We ask them to offer literal translations rather than summarising conversations in order for our practitioners to develop a greater sense of what is really going on, and, most importantly so that they can identify what the patients’ needs are. This unique 3-way rapport can provide surprisingly rich, moving and sometimes humorous encounters.

Our current Gujarat speaking team of volunteer translators are fabulous, bringing a sense of compassion and integrity to their work that has been invaluable. They come with a great deal of goodwill, committing a lot of time at their own expense and have maintained strong, personal investment in the work of World Medicine.

Batul and Najma are two of our volunteer translators:

Batul describes her experience:

I thoroughly enjoy being a translator and part of the World Medicine team. It is a very rewarding experience and one that has seen me about to return for my third time in January 2020.

It feels good to be part of a project where you can witness on a daily basis the positive impact on patients’ lives.

On our last trip, Barbara and I saw a young man, a diamond polisher who attended the clinic with multiple problems that had resulted in very poor mobility. His medical history was complex resulting in many visits to hospitals, different specialists and complementary therapists. He was feeling desperate and was doing everything he could do help himself – including walking on cow dung! Over his course of acupuncture with Barbara, we observed gradual improvements in his mobility and more importantly he himself started to feel the change. It was fantastic to see, and also to be part of a process that brings positive changes to people’s lives. I definitely appreciate the contribution the whole team make to the people living around Chaparda who have no access to this type of health care. To provide the service at no cost to the patients is even more amazing!

Najma, another seasoned translator and also a trustee for World Medicine reflects on the collaboration of the team:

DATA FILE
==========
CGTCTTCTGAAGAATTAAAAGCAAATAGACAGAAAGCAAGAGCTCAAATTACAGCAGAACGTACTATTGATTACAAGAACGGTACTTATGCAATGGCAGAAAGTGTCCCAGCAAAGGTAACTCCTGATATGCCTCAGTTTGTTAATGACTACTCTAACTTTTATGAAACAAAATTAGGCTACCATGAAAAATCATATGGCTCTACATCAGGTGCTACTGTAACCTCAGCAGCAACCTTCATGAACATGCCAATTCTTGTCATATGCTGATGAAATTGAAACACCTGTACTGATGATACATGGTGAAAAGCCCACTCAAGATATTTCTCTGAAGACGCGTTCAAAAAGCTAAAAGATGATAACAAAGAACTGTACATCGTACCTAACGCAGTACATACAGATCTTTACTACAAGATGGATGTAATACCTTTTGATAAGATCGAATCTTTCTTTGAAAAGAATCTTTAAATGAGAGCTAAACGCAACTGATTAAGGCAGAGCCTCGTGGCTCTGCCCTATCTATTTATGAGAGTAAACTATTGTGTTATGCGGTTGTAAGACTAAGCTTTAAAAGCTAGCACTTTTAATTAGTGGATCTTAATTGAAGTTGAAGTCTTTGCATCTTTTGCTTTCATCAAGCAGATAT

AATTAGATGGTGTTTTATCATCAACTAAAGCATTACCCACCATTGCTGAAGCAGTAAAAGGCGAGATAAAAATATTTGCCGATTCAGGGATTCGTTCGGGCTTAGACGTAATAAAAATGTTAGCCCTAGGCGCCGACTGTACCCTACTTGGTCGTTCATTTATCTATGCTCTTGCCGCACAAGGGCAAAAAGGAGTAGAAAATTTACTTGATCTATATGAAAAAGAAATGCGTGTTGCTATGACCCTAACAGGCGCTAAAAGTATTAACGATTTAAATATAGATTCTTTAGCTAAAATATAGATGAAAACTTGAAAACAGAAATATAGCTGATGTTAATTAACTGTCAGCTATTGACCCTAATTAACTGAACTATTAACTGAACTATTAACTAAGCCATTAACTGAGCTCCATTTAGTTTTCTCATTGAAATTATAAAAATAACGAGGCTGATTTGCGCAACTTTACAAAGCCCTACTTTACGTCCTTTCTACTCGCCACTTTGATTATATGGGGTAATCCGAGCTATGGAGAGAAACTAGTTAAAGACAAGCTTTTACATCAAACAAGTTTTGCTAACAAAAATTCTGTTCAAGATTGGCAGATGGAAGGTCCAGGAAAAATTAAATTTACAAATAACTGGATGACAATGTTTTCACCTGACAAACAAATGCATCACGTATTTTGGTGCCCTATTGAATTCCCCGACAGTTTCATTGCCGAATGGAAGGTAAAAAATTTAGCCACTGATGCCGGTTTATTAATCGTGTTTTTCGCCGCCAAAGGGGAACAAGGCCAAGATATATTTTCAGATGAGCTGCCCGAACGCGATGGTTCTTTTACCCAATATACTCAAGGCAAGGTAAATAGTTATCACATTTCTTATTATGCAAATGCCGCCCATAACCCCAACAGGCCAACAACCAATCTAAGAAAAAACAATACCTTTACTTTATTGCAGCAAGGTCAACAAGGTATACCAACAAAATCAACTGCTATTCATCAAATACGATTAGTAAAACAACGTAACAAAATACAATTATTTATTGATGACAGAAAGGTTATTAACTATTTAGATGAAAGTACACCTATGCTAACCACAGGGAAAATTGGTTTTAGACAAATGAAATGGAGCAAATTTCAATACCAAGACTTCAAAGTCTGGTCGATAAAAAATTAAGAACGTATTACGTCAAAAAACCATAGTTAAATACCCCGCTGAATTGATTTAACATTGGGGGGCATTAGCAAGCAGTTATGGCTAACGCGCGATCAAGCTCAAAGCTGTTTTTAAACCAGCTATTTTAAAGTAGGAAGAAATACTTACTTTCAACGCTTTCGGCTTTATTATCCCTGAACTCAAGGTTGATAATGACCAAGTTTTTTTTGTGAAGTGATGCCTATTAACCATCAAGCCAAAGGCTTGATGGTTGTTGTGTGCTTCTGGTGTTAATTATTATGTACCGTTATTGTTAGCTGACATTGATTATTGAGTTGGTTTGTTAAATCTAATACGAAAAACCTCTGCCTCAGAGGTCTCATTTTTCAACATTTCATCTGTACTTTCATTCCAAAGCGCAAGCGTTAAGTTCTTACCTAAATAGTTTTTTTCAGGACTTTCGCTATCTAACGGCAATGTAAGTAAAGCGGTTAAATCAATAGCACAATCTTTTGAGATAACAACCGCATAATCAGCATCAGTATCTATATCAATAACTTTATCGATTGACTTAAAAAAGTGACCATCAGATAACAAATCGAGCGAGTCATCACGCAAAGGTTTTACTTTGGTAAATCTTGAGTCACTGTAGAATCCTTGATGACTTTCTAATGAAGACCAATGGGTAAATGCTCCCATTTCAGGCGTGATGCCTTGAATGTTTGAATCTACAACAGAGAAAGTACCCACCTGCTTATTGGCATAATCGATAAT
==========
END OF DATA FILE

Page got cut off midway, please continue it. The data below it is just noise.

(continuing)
I see my role of translator as a bridge between patients and practitioners. By feeding back to the practitioner the content of the patients’ story and what had bought them to the clinic we are able to begin a course of treatment, tailored to the patient’s problems and subsequent progress.

There have been times when it feels emotionally challenging, relaying these personal stories to the practitioner as often their issues reflect the harsh reality of living in isolated, rural communities. However, there are often lighter, funny and touching moments too. I was once very impressed when a patient very eloquently asked me “if the “doctor” could reduce the tyre around her waist!”….a familiar wish that many of us are conscious of these days!

It is easy for these nuances to be lost in translation but I believe that the team works effectively and efficiently so that every patients experience with World Medicine is a positive and worthwhile one. 

Of all the work I have done in my life, I can honestly say that my work as a translator in this setting has been both the most rewarding and the most enjoyable. 

Although our current projects are based in the UK and India, we are keen to build a database of volunteers who speak a second or indeed several languages who may like to consider working with us in the future.

Please get in touch if you are interested in working with us! We absolutely need you!